Flying standby used to be like balancing your checkbook — it was a bit of a tedious pain, but the process was remarkably simple. You just showed up at the airport without a ticket a few hours in advance, put your name on the standby list with the gate agent, and if seats were available once all the ticketed passengers were checked in, you were issued a seat at a significant discount. Things change, however. Now flying standby is more like online banking. At first it looks like calculus, but once you learn how to navigate it, it’s actually incredibly easy. If you don’t, however, you might feel like a member of an older generation caught up in the undertow of the changing times. Luckily, flying standby is still a great value, and doing it isn’t just for the frequent flier. Here’s how to successfully play the standby game in this new era of airport travel.
Know your airline’s standby policy
First, and perhaps most importantly, not all airlines are created equal when it comes to standby. Each airline has its own policy that dictates how you should navigate the standby system. Alaska Airlines, for example, offers free same-day standby to passengers with pre-purchased tickets, but only for nonstop flights between Anchorage and Fairbanks, Seattle, and Portland, and between Seattle and Spokane. That means if you already have tickets for one flight, you could potentially get on an earlier flight to those destinations by showing up at the departure gate at least 30 minutes in advance.
Southwest Airlines, by contrast, offers free standby seats to select passengers, including Business, Wanna Get Away, and Senior fares. You must also ask to be added to the same-day standby list at least 10 minutes before the departure time of your original flight, or you will be considered a no-show.
Other airlines make it slightly more difficult to fly standby, or don’t offer the service at all. American Airlines, Delta, United, and JetBlue all charge a $75 standby fee — with various stipulations — which might dissuade many passengers from pursuing a standby ticket at all. Allegiant Air doesn’t offer traditional standby flights at all, but instead allows passengers who bought TripFlex fares to change their flight and destination within an hour of departure.
Whether you’re flying on these or other airlines, always be sure you’re familiar with the most up-to-date policy.
Be flexible with your travel plans
To give yourself the best chance of not only flying at your desired time but also getting a cost break on the fare, you’ll need to have some flexibility. That means flying at inopportune times (like 6:00 AM), or even changing which airport you fly into.
For example, instead of traveling at peak hours on the busiest days, try flying on slower days, like Saturdays, Tuesdays, and Wednesdays. These days don’t see as many business commuters, which leads to lower fares and planes that are less crowded. Flights that leave particularly early or late are also a good bet for nabbing a standby ticket. If the flight time makes you go, “ugh,” at first glance, chances are other passengers feel the same, and have opted for more neutral flight times. Whether it’s a 6:00 AM flight or a 11:00 PM red-eye, you’ll have better luck with off-hour fares.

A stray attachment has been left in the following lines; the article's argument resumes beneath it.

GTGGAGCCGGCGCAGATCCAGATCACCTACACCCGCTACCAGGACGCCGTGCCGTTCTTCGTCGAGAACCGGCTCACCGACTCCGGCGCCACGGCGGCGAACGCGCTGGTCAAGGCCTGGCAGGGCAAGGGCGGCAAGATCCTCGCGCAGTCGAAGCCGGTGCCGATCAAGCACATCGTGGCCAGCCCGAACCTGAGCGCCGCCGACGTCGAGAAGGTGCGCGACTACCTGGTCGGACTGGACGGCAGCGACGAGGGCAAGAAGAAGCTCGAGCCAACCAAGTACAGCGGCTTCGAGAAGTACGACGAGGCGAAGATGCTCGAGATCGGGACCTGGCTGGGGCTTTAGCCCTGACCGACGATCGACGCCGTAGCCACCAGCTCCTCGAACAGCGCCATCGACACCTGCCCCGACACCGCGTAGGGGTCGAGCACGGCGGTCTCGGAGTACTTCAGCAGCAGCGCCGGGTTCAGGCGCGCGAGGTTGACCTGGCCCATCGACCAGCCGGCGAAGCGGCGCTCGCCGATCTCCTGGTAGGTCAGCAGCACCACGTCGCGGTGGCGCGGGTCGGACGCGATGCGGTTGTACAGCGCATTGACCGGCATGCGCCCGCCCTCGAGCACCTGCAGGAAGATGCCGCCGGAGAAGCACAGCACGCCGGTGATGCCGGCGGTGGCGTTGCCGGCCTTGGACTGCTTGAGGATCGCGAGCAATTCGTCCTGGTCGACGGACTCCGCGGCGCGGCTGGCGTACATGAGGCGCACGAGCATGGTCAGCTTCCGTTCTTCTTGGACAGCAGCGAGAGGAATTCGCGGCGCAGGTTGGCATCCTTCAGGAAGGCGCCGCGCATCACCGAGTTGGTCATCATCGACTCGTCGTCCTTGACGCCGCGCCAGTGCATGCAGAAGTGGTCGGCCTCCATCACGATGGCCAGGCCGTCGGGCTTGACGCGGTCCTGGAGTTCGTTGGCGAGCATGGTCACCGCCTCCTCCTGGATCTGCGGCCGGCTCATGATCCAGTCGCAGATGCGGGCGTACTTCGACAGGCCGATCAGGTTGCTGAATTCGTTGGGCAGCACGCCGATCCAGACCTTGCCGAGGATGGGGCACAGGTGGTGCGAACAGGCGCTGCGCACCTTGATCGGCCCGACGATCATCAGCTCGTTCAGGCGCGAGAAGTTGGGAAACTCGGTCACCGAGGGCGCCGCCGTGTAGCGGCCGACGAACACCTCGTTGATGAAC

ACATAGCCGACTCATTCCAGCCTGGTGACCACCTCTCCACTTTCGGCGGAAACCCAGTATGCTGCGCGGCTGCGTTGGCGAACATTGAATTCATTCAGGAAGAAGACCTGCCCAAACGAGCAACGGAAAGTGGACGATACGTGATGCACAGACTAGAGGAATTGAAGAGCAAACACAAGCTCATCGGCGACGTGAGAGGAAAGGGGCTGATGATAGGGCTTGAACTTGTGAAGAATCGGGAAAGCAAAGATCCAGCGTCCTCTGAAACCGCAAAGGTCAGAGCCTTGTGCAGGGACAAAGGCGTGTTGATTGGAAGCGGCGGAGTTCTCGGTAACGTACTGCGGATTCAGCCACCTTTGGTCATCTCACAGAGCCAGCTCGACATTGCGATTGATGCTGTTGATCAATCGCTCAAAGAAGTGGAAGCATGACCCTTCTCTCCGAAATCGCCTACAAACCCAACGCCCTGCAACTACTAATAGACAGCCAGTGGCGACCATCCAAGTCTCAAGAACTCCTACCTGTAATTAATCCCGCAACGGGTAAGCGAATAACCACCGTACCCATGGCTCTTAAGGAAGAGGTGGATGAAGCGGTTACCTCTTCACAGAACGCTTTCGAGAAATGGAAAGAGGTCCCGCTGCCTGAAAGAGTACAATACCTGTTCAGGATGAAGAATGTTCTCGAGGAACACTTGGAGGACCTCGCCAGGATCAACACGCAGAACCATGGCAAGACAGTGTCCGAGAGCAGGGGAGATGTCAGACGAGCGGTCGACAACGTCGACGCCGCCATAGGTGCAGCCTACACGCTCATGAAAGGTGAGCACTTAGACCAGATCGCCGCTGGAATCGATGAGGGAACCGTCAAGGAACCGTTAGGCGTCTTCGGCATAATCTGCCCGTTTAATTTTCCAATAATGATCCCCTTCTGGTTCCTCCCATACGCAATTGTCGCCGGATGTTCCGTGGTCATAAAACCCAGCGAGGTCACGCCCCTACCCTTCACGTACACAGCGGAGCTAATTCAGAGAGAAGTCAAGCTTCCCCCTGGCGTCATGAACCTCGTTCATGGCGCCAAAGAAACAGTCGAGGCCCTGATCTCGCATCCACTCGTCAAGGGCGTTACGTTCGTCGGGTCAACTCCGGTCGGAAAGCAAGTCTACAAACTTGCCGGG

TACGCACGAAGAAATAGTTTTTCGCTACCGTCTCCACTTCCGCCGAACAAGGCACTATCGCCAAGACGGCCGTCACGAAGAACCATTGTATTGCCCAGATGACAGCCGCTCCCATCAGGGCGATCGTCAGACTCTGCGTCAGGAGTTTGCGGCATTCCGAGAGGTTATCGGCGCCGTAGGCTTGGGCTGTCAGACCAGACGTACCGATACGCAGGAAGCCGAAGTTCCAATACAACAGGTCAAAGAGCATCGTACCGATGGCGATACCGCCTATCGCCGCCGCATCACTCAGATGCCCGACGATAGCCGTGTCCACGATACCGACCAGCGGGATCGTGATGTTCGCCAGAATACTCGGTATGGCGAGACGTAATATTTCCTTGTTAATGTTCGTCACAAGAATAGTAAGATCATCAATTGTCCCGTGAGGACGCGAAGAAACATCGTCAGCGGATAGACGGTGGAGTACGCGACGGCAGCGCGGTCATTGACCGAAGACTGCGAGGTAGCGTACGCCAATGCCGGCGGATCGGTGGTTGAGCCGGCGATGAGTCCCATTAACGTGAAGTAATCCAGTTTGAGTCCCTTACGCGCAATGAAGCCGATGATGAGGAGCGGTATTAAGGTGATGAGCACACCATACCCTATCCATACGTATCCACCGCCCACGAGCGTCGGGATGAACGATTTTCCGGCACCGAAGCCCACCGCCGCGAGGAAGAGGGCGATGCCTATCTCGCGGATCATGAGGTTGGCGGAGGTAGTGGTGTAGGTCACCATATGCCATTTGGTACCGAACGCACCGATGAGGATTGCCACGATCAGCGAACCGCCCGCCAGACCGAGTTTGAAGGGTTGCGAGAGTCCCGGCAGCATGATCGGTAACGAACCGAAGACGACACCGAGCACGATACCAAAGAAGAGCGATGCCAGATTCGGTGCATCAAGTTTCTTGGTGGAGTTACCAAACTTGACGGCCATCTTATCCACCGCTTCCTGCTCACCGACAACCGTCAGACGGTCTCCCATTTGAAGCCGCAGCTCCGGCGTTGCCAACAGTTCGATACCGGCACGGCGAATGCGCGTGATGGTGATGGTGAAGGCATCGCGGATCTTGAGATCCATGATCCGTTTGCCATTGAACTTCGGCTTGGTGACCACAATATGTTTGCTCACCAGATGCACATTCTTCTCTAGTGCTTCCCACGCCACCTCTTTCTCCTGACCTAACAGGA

The same rule applies to destination airports. If your desired standby flight is from Boston to London Heathrow, but you’ve been told odds are slim of grabbing a spare seat, try a Boston to Gatwick flight instead. Flights to smaller regional airports can be both cheaper and often less desirable, meaning your odds of getting onboard are higher. This isn’t just true for international flights, either. Instead of flying from Denver to LAX, check out flights to Hollywood Burbank Airport. There may be fewer total flights going there, but chances are more seats will be available.
Preparing for standby is a bit different
Showing up to the airport for a standby flight is a little different from a regular flight. While the basics of the airport experience are pretty much the same, you’ll need to prepare a bit differently. How you pack, for example, is huge. When flying standby, avoid checking any bags. This is because standby passengers aren’t given tickets until all other ticketed passengers have checked-in and given allocated seats, meaning there may not be enough room on the plane for your checked bags. In this case, your bags would be put on a later flight, somewhat defeating the purpose of catching that earlier standby flight in the first place. But if you’re spontaneous enough to fly standby, you’re probably low-maintenance enough to make everything fit in a carry-on.
In addition to packing light, it’s also a good idea to get there early — at least three hours before the flight you want. Right when you arrive, ask the ticket or gate agent to put your name on the same-day standby list. The chance of getting on a standby flight is higher earlier in the day than later, since earlier flights tend to be less packed. And if you don’t make your desired flight, you’ll still have enough time to catch another flight. There will be a screen in the boarding area with the standby list, so you can keep track of your status (and the status of other passengers).
Even if you do get on your desired flight, you could be waiting around awhile. Plan ahead by bringing your laptop, a book, toys (if traveling with kids), and anything else to keep you occupied. Indeed patience is one of the most important tools for winning the standby game.